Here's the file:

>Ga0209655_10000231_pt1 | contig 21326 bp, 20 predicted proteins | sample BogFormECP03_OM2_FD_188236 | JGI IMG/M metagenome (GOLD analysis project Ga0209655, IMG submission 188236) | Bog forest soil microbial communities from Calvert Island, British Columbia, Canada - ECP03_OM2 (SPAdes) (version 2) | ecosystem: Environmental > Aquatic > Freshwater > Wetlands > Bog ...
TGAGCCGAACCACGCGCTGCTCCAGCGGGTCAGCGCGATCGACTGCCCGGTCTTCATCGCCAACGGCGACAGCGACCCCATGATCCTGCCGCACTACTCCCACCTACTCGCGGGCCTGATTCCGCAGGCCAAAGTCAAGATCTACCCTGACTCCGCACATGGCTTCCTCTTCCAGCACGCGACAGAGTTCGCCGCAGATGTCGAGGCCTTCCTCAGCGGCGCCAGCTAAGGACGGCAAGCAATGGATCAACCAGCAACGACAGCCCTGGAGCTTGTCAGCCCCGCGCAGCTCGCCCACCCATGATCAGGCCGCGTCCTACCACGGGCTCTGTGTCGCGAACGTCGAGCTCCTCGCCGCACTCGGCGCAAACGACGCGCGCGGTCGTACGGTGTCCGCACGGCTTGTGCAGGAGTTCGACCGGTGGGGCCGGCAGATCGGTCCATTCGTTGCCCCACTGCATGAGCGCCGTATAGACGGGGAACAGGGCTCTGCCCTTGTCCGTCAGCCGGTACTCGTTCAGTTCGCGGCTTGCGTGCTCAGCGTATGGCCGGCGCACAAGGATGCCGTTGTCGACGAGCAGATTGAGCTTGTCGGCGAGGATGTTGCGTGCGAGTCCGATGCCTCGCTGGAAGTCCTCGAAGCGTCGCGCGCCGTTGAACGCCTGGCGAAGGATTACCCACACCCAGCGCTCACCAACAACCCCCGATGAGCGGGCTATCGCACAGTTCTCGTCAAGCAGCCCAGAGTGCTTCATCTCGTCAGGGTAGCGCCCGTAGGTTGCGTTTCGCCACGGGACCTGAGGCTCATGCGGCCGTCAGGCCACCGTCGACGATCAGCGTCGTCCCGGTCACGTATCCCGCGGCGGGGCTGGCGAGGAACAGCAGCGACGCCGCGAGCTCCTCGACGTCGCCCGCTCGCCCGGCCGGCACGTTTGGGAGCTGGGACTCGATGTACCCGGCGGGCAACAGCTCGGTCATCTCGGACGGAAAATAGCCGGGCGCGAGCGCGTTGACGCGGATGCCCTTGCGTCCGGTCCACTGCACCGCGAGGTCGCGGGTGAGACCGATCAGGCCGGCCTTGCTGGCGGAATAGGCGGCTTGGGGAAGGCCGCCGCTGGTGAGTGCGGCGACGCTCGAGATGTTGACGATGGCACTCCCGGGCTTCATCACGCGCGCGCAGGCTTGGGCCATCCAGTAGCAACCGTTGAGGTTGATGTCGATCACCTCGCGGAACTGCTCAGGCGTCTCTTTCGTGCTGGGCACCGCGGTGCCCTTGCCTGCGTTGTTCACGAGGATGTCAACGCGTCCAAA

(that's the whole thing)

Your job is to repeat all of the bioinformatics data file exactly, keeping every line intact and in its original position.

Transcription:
>Ga0209655_10000231_pt1 | contig 21326 bp, 20 predicted proteins | sample BogFormECP03_OM2_FD_188236 | JGI IMG/M metagenome (GOLD analysis project Ga0209655, IMG submission 188236) | Bog forest soil microbial communities from Calvert Island, British Columbia, Canada - ECP03_OM2 (SPAdes) (version 2) | ecosystem: Environmental > Aquatic > Freshwater > Wetlands > Bog ...
TGAGCCGAACCACGCGCTGCTCCAGCGGGTCAGCGCGATCGACTGCCCGGTCTTCATCGCCAACGGCGACAGCGACCCCATGATCCTGCCGCACTACTCCCACCTACTCGCGGGCCTGATTCCGCAGGCCAAAGTCAAGATCTACCCTGACTCCGCACATGGCTTCCTCTTCCAGCACGCGACAGAGTTCGCCGCAGATGTCGAGGCCTTCCTCAGCGGCGCCAGCTAAGGACGGCAAGCAATGGATCAACCAGCAACGACAGCCCTGGAGCTTGTCAGCCCCGCGCAGCTCGCCCACCCATGATCAGGCCGCGTCCTACCACGGGCTCTGTGTCGCGAACGTCGAGCTCCTCGCCGCACTCGGCGCAAACGACGCGCGCGGTCGTACGGTGTCCGCACGGCTTGTGCAGGAGTTCGACCGGTGGGGCCGGCAGATCGGTCCATTCGTTGCCCCACTGCATGAGCGCCGTATAGACGGGGAACAGGGCTCTGCCCTTGTCCGTCAGCCGGTACTCGTTCAGTTCGCGGCTTGCGTGCTCAGCGTATGGCCGGCGCACAAGGATGCCGTTGTCGACGAGCAGATTGAGCTTGTCGGCGAGGATGTTGCGTGCGAGTCCGATGCCTCGCTGGAAGTCCTCGAAGCGTCGCGCGCCGTTGAACGCCTGGCGAAGGATTACCCACACCCAGCGCTCACCAACAACCCCCGATGAGCGGGCTATCGCACAGTTCTCGTCAAGCAGCCCAGAGTGCTTCATCTCGTCAGGGTAGCGCCCGTAGGTTGCGTTTCGCCACGGGACCTGAGGCTCATGCGGCCGTCAGGCCACCGTCGACGATCAGCGTCGTCCCGGTCACGTATCCCGCGGCGGGGCTGGCGAGGAACAGCAGCGACGCCGCGAGCTCCTCGACGTCGCCCGCTCGCCCGGCCGGCACGTTTGGGAGCTGGGACTCGATGTACCCGGCGGGCAACAGCTCGGTCATCTCGGACGGAAAATAGCCGGGCGCGAGCGCGTTGACGCGGATGCCCTTGCGTCCGGTCCACTGCACCGCGAGGTCGCGGGTGAGACCGATCAGGCCGGCCTTGCTGGCGGAATAGGCGGCTTGGGGAAGGCCGCCGCTGGTGAGTGCGGCGACGCTCGAGATGTTGACGATGGCACTCCCGGGCTTCATCACGCGCGCGCAGGCTTGGGCCATCCAGTAGCAACCGTTGAGGTTGATGTCGATCACCTCGCGGAACTGCTCAGGCGTCTCTTTCGTGCTGGGCACCGCGGTGCCCTTGCCTGCGTTGTTCACGAGGATGTCAACGCGTCCAAA